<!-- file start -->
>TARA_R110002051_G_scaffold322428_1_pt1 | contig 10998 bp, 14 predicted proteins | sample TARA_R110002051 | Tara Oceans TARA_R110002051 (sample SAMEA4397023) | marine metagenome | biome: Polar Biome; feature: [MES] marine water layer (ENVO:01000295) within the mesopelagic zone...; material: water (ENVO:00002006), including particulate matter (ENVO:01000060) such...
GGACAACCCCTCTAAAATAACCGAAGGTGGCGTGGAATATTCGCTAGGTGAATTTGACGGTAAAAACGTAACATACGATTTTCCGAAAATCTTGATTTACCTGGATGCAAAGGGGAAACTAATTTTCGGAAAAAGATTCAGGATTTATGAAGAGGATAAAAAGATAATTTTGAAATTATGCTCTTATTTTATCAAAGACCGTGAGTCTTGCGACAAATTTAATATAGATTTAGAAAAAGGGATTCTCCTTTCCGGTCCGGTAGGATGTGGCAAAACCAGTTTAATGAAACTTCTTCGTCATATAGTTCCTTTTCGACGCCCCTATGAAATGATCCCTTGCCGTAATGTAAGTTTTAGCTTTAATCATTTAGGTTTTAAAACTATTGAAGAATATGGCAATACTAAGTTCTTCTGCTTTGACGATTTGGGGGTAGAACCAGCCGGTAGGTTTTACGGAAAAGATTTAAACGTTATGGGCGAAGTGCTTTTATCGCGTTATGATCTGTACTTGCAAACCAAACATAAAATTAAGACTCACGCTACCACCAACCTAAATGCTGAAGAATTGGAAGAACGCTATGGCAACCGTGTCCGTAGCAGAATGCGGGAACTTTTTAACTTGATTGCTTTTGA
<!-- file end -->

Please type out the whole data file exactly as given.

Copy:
>TARA_R110002051_G_scaffold322428_1_pt1 | contig 10998 bp, 14 predicted proteins | sample TARA_R110002051 | Tara Oceans TARA_R110002051 (sample SAMEA4397023) | marine metagenome | biome: Polar Biome; feature: [MES] marine water layer (ENVO:01000295) within the mesopelagic zone...; material: water (ENVO:00002006), including particulate matter (ENVO:01000060) such...
GGACAACCCCTCTAAAATAACCGAAGGTGGCGTGGAATATTCGCTAGGTGAATTTGACGGTAAAAACGTAACATACGATTTTCCGAAAATCTTGATTTACCTGGATGCAAAGGGGAAACTAATTTTCGGAAAAAGATTCAGGATTTATGAAGAGGATAAAAAGATAATTTTGAAATTATGCTCTTATTTTATCAAAGACCGTGAGTCTTGCGACAAATTTAATATAGATTTAGAAAAAGGGATTCTCCTTTCCGGTCCGGTAGGATGTGGCAAAACCAGTTTAATGAAACTTCTTCGTCATATAGTTCCTTTTCGACGCCCCTATGAAATGATCCCTTGCCGTAATGTAAGTTTTAGCTTTAATCATTTAGGTTTTAAAACTATTGAAGAATATGGCAATACTAAGTTCTTCTGCTTTGACGATTTGGGGGTAGAACCAGCCGGTAGGTTTTACGGAAAAGATTTAAACGTTATGGGCGAAGTGCTTTTATCGCGTTATGATCTGTACTTGCAAACCAAACATAAAATTAAGACTCACGCTACCACCAACCTAAATGCTGAAGAATTGGAAGAACGCTATGGCAACCGTGTCCGTAGCAGAATGCGGGAACTTTTTAACTTGATTGCTTTTGA